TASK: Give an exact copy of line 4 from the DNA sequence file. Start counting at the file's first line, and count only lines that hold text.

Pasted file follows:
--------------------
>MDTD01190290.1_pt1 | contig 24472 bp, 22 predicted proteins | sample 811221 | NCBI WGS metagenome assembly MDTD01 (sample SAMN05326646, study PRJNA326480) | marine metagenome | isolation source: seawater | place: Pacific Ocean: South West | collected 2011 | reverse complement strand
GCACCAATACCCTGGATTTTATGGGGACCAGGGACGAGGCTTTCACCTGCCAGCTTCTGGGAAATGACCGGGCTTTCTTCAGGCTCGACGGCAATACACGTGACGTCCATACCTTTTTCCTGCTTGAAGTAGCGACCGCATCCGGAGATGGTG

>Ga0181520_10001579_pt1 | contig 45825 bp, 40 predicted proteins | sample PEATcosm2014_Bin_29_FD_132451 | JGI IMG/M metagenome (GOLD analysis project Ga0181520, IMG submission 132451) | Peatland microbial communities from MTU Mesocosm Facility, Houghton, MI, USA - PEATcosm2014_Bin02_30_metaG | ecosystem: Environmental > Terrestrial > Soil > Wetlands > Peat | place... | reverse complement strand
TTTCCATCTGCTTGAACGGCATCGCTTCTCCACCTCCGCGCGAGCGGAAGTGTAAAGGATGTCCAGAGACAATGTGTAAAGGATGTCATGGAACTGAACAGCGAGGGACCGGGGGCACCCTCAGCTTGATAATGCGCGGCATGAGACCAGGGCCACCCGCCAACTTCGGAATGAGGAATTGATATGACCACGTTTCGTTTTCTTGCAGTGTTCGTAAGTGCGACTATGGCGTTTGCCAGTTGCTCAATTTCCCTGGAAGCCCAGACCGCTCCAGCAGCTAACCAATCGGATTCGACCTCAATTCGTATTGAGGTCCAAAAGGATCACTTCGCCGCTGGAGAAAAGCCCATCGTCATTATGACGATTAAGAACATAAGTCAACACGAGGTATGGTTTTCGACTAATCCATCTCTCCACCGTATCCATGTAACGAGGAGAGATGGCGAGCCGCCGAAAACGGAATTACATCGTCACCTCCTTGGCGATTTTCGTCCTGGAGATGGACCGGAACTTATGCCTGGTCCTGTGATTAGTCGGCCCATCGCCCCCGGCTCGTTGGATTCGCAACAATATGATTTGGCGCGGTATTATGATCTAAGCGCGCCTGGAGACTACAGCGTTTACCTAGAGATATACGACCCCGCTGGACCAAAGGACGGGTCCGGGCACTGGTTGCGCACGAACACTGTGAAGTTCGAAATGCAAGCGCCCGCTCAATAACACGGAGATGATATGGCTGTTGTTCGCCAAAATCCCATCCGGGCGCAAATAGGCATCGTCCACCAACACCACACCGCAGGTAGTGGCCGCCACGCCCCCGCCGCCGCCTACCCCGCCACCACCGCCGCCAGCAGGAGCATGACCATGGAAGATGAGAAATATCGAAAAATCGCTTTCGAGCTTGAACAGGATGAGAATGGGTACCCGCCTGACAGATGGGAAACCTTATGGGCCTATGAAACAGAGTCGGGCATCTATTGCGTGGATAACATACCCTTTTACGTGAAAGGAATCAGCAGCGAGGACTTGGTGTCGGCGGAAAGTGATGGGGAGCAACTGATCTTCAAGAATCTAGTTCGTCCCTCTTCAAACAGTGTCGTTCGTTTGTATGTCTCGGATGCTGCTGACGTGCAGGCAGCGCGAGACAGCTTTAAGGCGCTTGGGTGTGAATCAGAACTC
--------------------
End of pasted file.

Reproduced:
TTTCCATCTGCTTGAACGGCATCGCTTCTCCACCTCCGCGCGAGCGGAAGTGTAAAGGATGTCCAGAGACAATGTGTAAAGGATGTCATGGAACTGAACAGCGAGGGACCGGGGGCACCCTCAGCTTGATAATGCGCGGCATGAGACCAGGGCCACCCGCCAACTTCGGAATGAGGAATTGATATGACCACGTTTCGTTTTCTTGCAGTGTTCGTAAGTGCGACTATGGCGTTTGCCAGTTGCTCAATTTCCCTGGAAGCCCAGACCGCTCCAGCAGCTAACCAATCGGATTCGACCTCAATTCGTATTGAGGTCCAAAAGGATCACTTCGCCGCTGGAGAAAAGCCCATCGTCATTATGACGATTAAGAACATAAGTCAACACGAGGTATGGTTTTCGACTAATCCATCTCTCCACCGTATCCATGTAACGAGGAGAGATGGCGAGCCGCCGAAAACGGAATTACATCGTCACCTCCTTGGCGATTTTCGTCCTGGAGATGGACCGGAACTTATGCCTGGTCCTGTGATTAGTCGGCCCATCGCCCCCGGCTCGTTGGATTCGCAACAATATGATTTGGCGCGGTATTATGATCTAAGCGCGCCTGGAGACTACAGCGTTTACCTAGAGATATACGACCCCGCTGGACCAAAGGACGGGTCCGGGCACTGGTTGCGCACGAACACTGTGAAGTTCGAAATGCAAGCGCCCGCTCAATAACACGGAGATGATATGGCTGTTGTTCGCCAAAATCCCATCCGGGCGCAAATAGGCATCGTCCACCAACACCACACCGCAGGTAGTGGCCGCCACGCCCCCGCCGCCGCCTACCCCGCCACCACCGCCGCCAGCAGGAGCATGACCATGGAAGATGAGAAATATCGAAAAATCGCTTTCGAGCTTGAACAGGATGAGAATGGGTACCCGCCTGACAGATGGGAAACCTTATGGGCCTATGAAACAGAGTCGGGCATCTATTGCGTGGATAACATACCCTTTTACGTGAAAGGAATCAGCAGCGAGGACTTGGTGTCGGCGGAAAGTGATGGGGAGCAACTGATCTTCAAGAATCTAGTTCGTCCCTCTTCAAACAGTGTCGTTCGTTTGTATGTCTCGGATGCTGCTGACGTGCAGGCAGCGCGAGACAGCTTTAAGGCGCTTGGGTGTGAATCAGAACTC